Geneva (AFP) - Syria was the most dangerous place for health care workers to operate last year, ahead of other conflict zones like the Palestinian territories, and Yemen, the World Health Organization said Thursday.
For the first time, the UN health agency provided comprehensive statistics on attacks on health care facilities and other violence directed at health workers in major conflict areas over the past two years.
The findings were bleak: nearly 600 attacks directed at medical structures, personnel and ambulances were carried out across the 19 countries and territories included in the study in 2014 and 2015.
Almost 1,000 people, including health workers, patients and bystanders, were killed, the WHO report said.
"One of the most concerning findings is that two thirds (of the attacks) have been deliberate," Rick Brennan, WHO's chief of emergency risk management, told reporters.
Assaults intentionally targeting health care facilities, health workers, the sick and injured "represent gross violations of international humanitarian law," he said. "If proven (they) can be considered war crimes."
WHO chief Margaret Chan denounced the violence against people simply trying to save lives often in horrific circumstances.
"We need those facilities and we need those valuable human resources to help people from both sides," she told delegates attending WHO's main annual assembly this week.
- 'Slaughtered in their beds' -
Syria, ravaged by a devastating five-year conflict, in 2015 counted 135 attacks on health facilities and workers, resulting in 173 deaths.
That is more than half of the 256 attacks registered across 19 conflict areas last year, which together left 434 people dead.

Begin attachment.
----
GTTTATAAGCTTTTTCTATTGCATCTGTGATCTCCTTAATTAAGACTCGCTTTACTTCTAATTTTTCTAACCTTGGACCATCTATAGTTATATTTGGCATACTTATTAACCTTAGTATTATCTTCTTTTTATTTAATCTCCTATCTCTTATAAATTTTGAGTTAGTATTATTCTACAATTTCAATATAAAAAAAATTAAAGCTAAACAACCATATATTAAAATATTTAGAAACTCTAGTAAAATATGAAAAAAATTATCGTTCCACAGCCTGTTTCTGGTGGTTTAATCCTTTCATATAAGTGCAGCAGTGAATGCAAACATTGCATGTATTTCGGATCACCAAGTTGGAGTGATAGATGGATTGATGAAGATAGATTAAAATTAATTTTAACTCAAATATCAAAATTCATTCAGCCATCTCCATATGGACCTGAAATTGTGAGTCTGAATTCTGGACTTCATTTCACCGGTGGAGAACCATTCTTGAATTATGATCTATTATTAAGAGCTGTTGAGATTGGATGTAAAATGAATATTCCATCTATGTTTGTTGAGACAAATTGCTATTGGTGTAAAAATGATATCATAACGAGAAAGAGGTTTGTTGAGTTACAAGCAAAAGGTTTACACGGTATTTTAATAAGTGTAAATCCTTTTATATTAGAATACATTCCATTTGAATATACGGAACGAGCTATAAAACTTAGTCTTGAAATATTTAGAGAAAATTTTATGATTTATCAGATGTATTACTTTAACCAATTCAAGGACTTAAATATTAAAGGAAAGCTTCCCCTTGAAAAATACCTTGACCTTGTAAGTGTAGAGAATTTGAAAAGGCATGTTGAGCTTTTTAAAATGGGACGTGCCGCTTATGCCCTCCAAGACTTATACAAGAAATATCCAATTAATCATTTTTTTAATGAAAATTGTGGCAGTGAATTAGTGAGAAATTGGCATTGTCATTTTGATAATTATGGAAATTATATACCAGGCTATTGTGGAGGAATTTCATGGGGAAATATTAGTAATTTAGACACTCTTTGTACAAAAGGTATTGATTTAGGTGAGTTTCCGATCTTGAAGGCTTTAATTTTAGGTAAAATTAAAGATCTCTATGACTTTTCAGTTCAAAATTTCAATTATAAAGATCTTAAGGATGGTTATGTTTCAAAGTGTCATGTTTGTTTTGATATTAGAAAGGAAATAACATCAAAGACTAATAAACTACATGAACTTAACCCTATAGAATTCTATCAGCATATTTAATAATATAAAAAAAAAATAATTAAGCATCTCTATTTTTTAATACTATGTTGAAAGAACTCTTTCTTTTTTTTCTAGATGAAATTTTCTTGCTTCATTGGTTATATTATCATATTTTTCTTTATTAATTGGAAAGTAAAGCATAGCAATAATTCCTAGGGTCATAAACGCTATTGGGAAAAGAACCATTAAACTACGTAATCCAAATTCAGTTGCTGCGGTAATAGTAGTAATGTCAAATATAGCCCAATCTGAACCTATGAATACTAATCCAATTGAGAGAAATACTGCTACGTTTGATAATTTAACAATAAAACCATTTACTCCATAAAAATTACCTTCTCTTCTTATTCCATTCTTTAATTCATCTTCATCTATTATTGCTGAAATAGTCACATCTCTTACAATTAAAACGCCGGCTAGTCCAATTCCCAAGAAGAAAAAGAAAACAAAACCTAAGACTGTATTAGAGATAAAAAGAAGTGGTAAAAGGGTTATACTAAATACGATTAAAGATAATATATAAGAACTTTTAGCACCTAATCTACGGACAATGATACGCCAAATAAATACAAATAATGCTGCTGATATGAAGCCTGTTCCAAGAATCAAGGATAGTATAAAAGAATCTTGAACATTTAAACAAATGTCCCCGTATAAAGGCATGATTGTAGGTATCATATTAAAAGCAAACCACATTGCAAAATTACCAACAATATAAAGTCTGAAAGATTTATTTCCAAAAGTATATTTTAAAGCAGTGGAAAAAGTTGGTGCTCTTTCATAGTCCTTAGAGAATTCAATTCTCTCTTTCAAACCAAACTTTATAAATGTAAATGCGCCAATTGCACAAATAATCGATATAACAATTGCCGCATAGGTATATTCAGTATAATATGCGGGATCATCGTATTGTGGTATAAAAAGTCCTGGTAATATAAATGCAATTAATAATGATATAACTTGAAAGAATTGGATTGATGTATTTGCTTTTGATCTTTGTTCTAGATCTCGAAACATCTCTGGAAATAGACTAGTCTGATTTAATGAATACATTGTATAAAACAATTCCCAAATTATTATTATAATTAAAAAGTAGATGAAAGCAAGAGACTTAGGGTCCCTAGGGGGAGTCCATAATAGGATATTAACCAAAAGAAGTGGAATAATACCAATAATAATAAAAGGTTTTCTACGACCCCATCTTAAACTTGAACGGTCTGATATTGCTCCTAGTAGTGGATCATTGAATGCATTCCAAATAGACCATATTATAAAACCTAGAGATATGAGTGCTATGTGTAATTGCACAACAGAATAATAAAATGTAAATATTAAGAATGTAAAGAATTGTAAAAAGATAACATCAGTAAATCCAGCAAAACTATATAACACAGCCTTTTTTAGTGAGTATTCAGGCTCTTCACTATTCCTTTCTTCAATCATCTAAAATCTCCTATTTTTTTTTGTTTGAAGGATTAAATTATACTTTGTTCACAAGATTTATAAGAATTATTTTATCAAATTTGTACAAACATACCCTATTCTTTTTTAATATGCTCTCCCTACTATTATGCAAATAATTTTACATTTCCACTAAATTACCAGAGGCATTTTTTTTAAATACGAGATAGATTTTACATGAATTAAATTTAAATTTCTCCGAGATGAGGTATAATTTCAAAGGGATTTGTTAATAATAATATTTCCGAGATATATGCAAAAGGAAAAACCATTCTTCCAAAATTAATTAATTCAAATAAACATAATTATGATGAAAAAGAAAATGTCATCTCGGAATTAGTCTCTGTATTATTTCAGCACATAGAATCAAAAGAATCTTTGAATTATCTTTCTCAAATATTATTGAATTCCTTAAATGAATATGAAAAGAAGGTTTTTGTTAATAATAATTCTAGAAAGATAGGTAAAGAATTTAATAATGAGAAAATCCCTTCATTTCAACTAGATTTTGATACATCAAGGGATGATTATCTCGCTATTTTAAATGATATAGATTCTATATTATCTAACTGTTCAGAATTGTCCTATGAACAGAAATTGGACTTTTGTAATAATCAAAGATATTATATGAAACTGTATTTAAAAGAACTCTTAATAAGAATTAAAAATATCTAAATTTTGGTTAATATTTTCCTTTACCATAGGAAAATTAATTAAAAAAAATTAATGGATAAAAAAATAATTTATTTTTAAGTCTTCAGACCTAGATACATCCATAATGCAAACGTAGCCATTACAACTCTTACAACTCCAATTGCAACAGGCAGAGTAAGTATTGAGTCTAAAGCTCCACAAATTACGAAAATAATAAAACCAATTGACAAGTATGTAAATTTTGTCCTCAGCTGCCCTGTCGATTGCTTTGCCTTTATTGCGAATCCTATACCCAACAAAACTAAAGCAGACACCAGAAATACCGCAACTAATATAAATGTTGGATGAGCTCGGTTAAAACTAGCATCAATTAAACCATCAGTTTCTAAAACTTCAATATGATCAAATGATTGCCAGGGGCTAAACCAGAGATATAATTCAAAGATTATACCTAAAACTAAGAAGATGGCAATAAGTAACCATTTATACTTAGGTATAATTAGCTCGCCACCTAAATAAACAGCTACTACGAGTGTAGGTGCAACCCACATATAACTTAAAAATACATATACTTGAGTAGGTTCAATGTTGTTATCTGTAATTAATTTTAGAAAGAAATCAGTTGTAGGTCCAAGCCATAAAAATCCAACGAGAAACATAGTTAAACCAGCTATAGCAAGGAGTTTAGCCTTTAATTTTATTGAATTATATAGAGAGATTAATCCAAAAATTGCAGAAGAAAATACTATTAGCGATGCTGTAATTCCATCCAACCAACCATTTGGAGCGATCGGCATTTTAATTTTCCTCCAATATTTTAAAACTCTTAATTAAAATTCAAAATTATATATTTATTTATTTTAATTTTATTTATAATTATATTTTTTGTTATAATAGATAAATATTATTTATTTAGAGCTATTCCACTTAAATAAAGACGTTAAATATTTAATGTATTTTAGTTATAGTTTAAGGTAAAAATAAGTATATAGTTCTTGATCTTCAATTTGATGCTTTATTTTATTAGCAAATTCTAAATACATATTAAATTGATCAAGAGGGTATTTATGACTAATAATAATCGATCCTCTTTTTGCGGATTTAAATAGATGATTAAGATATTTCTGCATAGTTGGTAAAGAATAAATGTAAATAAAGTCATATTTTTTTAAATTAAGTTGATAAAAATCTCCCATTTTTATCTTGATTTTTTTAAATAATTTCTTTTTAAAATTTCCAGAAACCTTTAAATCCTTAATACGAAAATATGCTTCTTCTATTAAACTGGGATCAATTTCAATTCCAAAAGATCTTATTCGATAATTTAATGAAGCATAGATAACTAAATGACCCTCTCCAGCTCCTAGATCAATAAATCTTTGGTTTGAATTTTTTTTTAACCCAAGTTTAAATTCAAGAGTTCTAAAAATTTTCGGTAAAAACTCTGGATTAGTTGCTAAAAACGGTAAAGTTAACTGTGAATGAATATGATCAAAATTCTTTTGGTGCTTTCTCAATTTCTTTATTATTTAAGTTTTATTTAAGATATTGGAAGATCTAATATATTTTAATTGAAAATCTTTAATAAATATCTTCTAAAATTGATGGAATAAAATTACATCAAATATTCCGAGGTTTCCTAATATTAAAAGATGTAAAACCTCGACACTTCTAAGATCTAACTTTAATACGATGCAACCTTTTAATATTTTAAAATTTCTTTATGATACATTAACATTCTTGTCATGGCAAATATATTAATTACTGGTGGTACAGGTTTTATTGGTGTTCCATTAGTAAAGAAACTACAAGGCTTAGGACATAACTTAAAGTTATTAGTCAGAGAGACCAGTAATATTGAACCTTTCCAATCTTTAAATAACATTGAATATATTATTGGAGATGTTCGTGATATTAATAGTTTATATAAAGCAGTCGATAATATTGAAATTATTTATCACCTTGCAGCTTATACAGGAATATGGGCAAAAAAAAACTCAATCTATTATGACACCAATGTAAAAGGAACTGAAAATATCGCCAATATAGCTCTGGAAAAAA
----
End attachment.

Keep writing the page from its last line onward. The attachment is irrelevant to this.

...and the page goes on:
Joanna Liu, head of medical charity Doctors Without Borders, warned that "the act of providing healthcare itself is under attack".
"From Yemen to Syria, from Central African Republic to Niger, health facilities are looted, burned and bombed," she told the WHO gathering.
"Patients are slaughtered in their beds. Health workers are abducted, assaulted and killed."
She said that last year alone, 75 hospitals managed or supported by the charity, which goes by its French acronym MSF, were attacked.
"Medicine should not be a deadly occupation," she said.
Other areas that are particularly dangerous for health workers include the Palestinian territories, where there were 34 attacks in 2015 that killed three people, Pakistan, with 16 attacks resulting in 45 deaths and Libya with 14 attacks that left 39 dead.
War-torn Yemen and Iraq also figured high on the list.
The WHO report said that 2014 was even deadlier on a global scale, with 525 people killed in 338 attacks.
Statistics for 2016 were not available, Brennan said, although he warned that the trend was continuing, with numerous attacks so far this year, including on hospitals in Syria.